Starring: Tom Holland, Jake Gyllenhaal, Zendaya
Director: Jon Watts
Running Time: 139 mins
Spider-Man: Far From Home is an American film and the twenty-third in the Marvel Cinematic Universe. Following the Blip and the death of Iron Man, Spider-Man finds himself pressured from all sides to take up the reigns as the world’s new greatest superhero, but he wants to spend his summer on vacation with his friends from school.
Avengers: Endgame was everything for the Marvel Cinematic Universe. The very culmination of everything that had been so ingeniously built up over the course of 11 years and 22 films, it was a fantastic finale to a groundbreaking saga of superhero cinema. And now, Spider-Man: Far From Home offers the first glimpse of a post-Endgame MCU, and from that first glimpse, things don’t look quite as bright.
Now, being as experienced in the blockbuster business as Marvel are, Spider-Man: Far From Home isn’t in any way a bad movie, but it represents one of the weakest films in the MCU for a good while, and a major drop of the thrillingly entertaining breath of fresh air that was Spider-Man: Homecoming. Despite featuring another very entertaining lead performance from Tom Holland as Peter Parker, as well as fun humour, good action and visual effects as we see in every Marvel movie, the story here really lacks direction and originality, a clear symptom of an MCU that just doesn’t have the structure without the build-up towards the end of the Infinity Saga.
Of course, looking at the film on its own, the movie isn’t quite as weak as it may seem when compared to the all-conquering greats of the MCU, but even as an individual piece, we’ve come to expect far better from both Marvel and the superhero genre in general, with offbeat hits like Into The Spider-Verse proving that you don’t need a big, multi-film shared universe to make a brilliantly original and entertaining masterpiece of comic book cinema.
So, the weaknesses of Far From Home seem to be somewhat of a double-edge sword. Lacking the direction that the most interconnected and exciting moments of the Marvel Cinematic Universe had, but also not doing enough to be its own film. As a result, there really doesn’t seem to be all that much to Spider-Man: Far From Home, and while it luckily has a good sense of humour to fall back on throughout, it really doesn’t impress in the storytelling department in any way.
Looking back to the bright side for a moment, though, and at least the film sticks to its guns with its easier-going and more light-hearted approach than most big-name superhero flicks, following up the brilliantly entertaining Homecoming with yet more antics from a fully likable teenage Spider-Man, and all the ridiculous mishaps he and his band of friends get into over the course of a crazy summer vacation.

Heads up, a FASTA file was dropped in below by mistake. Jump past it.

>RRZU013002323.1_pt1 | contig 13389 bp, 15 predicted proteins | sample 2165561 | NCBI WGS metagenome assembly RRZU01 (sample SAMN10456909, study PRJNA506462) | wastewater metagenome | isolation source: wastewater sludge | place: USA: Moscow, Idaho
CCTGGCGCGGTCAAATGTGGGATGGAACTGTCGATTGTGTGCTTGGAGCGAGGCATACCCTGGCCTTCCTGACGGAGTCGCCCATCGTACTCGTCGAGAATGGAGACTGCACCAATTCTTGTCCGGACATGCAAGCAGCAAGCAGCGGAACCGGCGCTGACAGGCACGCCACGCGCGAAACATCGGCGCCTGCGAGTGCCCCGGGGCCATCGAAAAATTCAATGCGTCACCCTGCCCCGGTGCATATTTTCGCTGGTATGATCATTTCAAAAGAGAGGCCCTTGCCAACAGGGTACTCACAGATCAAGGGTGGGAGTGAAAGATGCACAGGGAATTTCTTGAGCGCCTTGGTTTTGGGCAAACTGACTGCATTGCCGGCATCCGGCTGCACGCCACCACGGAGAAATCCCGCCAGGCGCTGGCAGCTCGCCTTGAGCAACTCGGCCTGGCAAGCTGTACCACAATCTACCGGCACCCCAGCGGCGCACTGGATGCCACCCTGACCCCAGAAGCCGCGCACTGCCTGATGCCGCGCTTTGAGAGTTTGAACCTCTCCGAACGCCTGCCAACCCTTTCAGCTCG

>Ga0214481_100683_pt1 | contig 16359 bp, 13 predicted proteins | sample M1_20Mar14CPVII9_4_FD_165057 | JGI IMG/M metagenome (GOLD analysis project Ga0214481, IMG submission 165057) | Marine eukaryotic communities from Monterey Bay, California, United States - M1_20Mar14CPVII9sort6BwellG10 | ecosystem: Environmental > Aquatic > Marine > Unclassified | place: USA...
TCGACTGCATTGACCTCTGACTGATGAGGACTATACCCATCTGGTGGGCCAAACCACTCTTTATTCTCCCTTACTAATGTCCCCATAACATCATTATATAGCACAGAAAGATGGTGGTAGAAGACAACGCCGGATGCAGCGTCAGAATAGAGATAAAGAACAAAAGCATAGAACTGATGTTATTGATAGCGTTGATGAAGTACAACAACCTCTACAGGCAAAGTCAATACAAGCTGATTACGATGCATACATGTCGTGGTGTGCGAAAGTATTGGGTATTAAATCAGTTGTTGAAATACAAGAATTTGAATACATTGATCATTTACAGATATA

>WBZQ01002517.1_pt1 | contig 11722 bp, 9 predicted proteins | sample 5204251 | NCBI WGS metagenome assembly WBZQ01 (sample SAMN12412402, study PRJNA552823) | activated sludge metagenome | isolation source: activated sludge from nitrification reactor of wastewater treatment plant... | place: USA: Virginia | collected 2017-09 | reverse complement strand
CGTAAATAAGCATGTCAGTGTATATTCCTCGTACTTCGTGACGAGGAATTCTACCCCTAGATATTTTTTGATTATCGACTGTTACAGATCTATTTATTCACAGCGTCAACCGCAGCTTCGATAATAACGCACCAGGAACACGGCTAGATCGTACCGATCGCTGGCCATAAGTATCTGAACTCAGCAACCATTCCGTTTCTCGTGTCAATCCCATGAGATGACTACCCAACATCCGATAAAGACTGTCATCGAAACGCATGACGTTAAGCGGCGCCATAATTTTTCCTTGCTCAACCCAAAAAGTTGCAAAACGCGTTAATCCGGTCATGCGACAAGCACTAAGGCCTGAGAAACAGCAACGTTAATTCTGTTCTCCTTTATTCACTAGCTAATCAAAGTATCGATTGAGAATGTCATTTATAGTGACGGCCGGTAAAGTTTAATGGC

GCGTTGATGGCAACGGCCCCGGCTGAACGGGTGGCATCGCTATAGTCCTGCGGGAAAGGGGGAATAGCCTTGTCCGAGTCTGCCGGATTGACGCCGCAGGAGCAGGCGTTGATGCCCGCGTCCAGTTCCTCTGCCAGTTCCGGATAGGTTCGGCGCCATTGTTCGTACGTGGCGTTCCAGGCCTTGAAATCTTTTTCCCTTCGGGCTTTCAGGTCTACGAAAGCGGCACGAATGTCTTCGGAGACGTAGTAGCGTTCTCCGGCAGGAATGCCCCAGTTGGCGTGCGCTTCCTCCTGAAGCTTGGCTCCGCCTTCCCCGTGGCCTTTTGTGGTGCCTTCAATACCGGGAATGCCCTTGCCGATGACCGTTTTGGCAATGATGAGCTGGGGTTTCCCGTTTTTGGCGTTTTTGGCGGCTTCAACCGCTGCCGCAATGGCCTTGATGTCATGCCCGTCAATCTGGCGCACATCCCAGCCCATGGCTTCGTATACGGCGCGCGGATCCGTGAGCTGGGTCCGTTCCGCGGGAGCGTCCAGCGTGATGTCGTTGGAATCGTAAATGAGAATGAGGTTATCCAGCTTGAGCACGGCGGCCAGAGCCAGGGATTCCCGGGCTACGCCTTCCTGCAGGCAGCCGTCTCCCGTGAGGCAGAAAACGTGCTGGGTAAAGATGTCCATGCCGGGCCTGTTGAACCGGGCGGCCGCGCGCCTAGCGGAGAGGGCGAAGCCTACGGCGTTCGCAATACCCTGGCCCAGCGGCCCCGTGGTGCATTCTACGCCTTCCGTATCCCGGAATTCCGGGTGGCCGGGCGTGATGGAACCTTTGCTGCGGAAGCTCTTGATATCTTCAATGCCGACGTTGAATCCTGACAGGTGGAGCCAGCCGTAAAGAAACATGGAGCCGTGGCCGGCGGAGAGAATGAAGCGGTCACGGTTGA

So, for younger kids, casual comic book fans and those just looking for a bit of throwaway fun, Far From Home has it all, and it definitely does more than enough in the comedy department to make you laugh and chuckle all the way through, even if it doesn’t quite reach the hilarious levels of Homecoming or Thor: Ragnarok, with the film coming across more in the same, more diluted vein as Ant-Man than Marvel’s most anarchic hits.
However, when it comes to the film’s story, it’s difficult to avoid the fact that Far From Home is more than a big disappointment. Sure, it’s got big shoes to fill by being the first film to follow the end of the Avengers saga in Endgame, but in comparison to what we’re used to from Marvel and superhero films in general nowadays, Far From Home feels like a step back in the wrong direction to style-over-substance, more bang-for-your-buck blockbuster filmmaking.
With simplistic, low-stakes action against uninteresting and rather unthreatening villains, there’s very little genuine excitement to be had with Far From Home, reverting to very predictable save-the-world stakes in exchange for the impressive emotional depth and wide-reaching that we’ve become entirely accustomed to in the MCU.
And that, of course, is a symptom of a Marvel Cinematic Universe that now, after Endgame, seems to have no real direction. The movie tries to stir the cauldron with looks forward to replacing Iron Man, reuniting the Avengers and the return of Nick Fury, but all in all, Spider-Man: Far From Home feels like a Marvel movie from the early days of the MCU: predictable, generic, low-stakes and frustratingly simplistic.
Its comedy and likable performances are what really save it, and with a great lead turn from Tom Holland, as well as a thoroughly enjoyable set of supporting turns from the likes of Zendaya, Jon Favreau and Samuel L. Jackson (Jake Gyllenhaal unfortunately isn’t up to his usual standard here), the movie is at least an enjoyable and fun watch throughout, but it’s already a far cry from what we’ve come to expect from Marvel over these past few years, and offers up an uninspiring glance at a post-Endgame MCU, which is why I’m giving Spider-Man: Far From Home a 7.4 overall.